* PBOC shifts to draining cash from money markets
* Expected to use quantitative tools to control liquidity
* Repos, bills and reserve ratio rises in sequence
* Interest rate rises unlikely this year - traders
By Lu Jianxin and Pete Sweeney
SHANGHAI, March 22 (Reuters) - The sudden surge of capital inflows into China this year has sparked worries that Beijing will move to sterilise them by tightening monetary policy in the near term, damaging a tenuous equity rally and cramping economic recovery.
So far the inflows appear manageable without recourse for blunt measures such as raising long-term interest rates, which would put a durable choker on liquidity at the possible expense of growth.
Changes in the behavior of the People’s Bank of China (PBOC) during open market operations have thrown some market observers. After months of relying solely on reverse repos to inject short-term cash, it shifted draining cash using longer-term forward repos in February.
It has drained a net 649 billion yuan ($105 billion) from the market so far this year, in distinct contrast from 2012, when it injected a net 1.438 trillion yuan through open market operations and injected an additional estimated 800 billion yuan through reductions to banks’ reserve requirement ratios (RRR).
Despite the drain, China’s money market rates have largely remained at low levels, indicating an abundance of cash, although China’s interest rate swaps still refrain from implying any interest rate rise in the coming year. Now some economists expect Beijing to reintroduce long-term bills for the first time since late 2011 if inflows do not abate, and Yi Gang, a deputy PBOC governor, said as much in early March.
China has set targets for its gross domestic product (GDP) growth at 7.5 percent this year, a moderate goal by Chinese standards, and for inflation to pick up to 3.5 percent for the year.
In spite of the increased capital inflows, data for January and February show little signs of outperforming these targets, much less the sort of overheating that would require a rate hike.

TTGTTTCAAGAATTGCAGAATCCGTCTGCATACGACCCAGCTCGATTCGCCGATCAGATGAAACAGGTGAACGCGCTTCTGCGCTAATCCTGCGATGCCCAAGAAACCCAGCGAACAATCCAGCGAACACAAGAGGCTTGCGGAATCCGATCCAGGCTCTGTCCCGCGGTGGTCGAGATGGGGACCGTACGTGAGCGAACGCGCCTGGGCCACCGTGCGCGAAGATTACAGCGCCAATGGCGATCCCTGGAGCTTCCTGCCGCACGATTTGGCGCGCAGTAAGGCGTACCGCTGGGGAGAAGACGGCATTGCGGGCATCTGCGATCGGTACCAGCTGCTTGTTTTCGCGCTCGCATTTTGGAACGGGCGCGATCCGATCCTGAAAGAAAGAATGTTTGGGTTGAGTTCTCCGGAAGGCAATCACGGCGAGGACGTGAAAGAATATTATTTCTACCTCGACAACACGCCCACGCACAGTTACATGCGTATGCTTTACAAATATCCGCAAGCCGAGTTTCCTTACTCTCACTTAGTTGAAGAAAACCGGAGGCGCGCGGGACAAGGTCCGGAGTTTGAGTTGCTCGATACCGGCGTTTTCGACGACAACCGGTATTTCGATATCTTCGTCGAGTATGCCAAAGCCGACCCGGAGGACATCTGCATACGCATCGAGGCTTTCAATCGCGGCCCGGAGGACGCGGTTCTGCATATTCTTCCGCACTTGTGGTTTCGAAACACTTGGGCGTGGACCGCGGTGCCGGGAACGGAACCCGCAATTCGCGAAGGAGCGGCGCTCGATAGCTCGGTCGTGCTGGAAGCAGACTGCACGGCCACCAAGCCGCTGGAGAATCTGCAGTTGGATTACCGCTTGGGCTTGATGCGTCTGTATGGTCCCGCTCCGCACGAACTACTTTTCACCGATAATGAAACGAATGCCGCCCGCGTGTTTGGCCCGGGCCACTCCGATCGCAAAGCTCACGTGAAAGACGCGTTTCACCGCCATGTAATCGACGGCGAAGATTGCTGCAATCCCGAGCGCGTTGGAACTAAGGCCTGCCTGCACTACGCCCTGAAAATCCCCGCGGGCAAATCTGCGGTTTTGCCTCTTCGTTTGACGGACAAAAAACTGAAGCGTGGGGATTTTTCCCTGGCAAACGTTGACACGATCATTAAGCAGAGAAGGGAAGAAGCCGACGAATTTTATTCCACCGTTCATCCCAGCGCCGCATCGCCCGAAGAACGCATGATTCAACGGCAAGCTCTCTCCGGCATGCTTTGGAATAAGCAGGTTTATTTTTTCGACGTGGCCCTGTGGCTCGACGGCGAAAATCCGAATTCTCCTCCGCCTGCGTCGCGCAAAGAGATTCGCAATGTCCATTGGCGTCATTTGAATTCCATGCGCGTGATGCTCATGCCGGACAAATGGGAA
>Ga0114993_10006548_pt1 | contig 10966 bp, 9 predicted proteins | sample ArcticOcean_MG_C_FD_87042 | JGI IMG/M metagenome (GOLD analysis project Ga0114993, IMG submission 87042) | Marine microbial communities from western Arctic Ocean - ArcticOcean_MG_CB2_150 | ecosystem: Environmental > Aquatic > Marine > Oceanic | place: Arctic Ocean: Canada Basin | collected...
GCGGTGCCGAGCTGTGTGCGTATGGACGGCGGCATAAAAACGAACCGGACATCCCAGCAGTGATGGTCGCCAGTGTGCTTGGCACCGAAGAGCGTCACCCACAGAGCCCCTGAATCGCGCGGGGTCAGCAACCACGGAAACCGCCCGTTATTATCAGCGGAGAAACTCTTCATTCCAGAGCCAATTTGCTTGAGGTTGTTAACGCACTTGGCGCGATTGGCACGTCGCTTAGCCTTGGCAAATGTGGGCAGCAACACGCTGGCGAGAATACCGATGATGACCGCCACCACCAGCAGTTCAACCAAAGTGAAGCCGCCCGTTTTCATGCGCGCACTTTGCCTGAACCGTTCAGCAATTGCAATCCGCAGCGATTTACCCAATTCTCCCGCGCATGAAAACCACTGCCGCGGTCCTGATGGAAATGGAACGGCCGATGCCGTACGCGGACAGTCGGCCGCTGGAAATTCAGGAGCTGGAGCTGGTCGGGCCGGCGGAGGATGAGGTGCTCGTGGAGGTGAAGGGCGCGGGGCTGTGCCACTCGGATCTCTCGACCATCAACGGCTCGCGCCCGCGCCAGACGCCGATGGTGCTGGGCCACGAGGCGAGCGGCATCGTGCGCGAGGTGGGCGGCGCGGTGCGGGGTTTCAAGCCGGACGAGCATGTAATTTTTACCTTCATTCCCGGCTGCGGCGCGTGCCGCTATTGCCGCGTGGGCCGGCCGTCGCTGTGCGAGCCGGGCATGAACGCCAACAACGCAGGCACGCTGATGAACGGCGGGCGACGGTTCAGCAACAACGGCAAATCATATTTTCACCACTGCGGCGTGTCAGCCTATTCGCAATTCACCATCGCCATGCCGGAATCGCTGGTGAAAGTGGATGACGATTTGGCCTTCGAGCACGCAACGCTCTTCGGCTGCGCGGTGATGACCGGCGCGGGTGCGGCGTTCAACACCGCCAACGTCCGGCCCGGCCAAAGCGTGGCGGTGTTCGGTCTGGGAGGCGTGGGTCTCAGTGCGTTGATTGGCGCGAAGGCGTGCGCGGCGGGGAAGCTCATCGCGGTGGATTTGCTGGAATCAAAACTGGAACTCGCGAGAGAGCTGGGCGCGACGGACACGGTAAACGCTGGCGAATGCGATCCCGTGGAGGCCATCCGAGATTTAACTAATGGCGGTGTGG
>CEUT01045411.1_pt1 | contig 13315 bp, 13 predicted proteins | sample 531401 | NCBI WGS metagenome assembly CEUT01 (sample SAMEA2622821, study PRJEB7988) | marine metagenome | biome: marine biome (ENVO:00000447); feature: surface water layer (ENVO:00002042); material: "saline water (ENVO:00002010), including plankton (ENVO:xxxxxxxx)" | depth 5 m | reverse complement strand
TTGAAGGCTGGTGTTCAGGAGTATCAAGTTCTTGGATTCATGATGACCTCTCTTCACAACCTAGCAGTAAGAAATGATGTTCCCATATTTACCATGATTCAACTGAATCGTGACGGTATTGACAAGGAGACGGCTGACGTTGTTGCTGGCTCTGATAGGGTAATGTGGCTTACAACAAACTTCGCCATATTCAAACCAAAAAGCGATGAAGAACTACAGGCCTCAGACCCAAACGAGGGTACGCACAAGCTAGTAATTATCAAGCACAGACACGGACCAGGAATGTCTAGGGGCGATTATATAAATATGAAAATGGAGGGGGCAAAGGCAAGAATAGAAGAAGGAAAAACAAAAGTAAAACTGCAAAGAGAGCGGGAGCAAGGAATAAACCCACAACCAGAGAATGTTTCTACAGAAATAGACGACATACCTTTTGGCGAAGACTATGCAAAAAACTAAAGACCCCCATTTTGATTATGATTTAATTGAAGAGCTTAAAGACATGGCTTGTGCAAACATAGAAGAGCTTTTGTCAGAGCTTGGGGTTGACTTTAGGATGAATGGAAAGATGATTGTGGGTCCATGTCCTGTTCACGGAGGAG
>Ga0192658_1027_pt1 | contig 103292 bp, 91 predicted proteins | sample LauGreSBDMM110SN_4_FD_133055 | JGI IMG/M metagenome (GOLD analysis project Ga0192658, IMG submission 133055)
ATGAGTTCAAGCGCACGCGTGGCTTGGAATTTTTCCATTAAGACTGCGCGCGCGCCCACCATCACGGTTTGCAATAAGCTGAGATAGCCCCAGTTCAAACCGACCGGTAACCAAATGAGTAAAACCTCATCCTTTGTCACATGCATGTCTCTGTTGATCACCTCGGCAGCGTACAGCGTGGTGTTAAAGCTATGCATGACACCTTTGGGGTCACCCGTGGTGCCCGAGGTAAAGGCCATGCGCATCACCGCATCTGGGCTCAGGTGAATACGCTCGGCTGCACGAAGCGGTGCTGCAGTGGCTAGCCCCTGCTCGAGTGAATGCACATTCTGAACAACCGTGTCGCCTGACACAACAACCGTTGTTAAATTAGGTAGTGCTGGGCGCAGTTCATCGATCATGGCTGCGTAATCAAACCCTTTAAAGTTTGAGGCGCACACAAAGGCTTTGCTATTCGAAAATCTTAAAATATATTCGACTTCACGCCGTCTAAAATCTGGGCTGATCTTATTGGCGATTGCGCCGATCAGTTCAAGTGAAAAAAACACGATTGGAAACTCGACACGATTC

Propelled in part by signs of a mild recovery in exports, the PBOC’s foreign exchange assets rose by 351.51 billion yuan in January, the biggest rise since April 2011, Reuters calculations based on central bank data on Tuesday showed.
PBOC data showed that the central bank, along with other Chinese banks, bought a net 683.7 billion yuan worth of foreign exchange in January, an all-time high, toppling the previous record of 654 billion yuan recorded in January 2008.
As Beijing tries to keep the exchange rate relatively stable, the PBOC and major state-owned banks must buy up foreign capital inflows that would otherwise push the exchange rate up.
But by buying up foreign currency with yuan, the banks effectively inject cash into the monetary base, expanding liquidity through the money multiplier. China’s money multiplier stood at a high of 3.86 percent at the end of last year, up 0.07 percentage points from a year earlier.
These inflows are not expected to endure, but if they do it may necessitate a deeper dip into the monetary toolbox, because Beijing remains wary of a return of destabilising price inflation, in particular in the food and housing categories.
“If heavy capital inflows continue over the next six months or more, the PBOC is very likely to resume bill issuance to mop up liquidity. If liquidity becomes even more abundant, it could even raise bank reserve ratios to get cash out of the system,” said a dealer at a European bank in Shanghai.
But regulators will likely stop short of raising interest rates in the absence of spectacular overheating.
“We expect the central bank to rely entirely on quantitative tools this year,” said a trader at a state-owned bank in Beijing. “With inflation set to remain within the target range, the likelihood of the PBOC to use pricing tools like interest rates is minimal.”
$1=6.21 Yuan Editing by Jacqueline Wong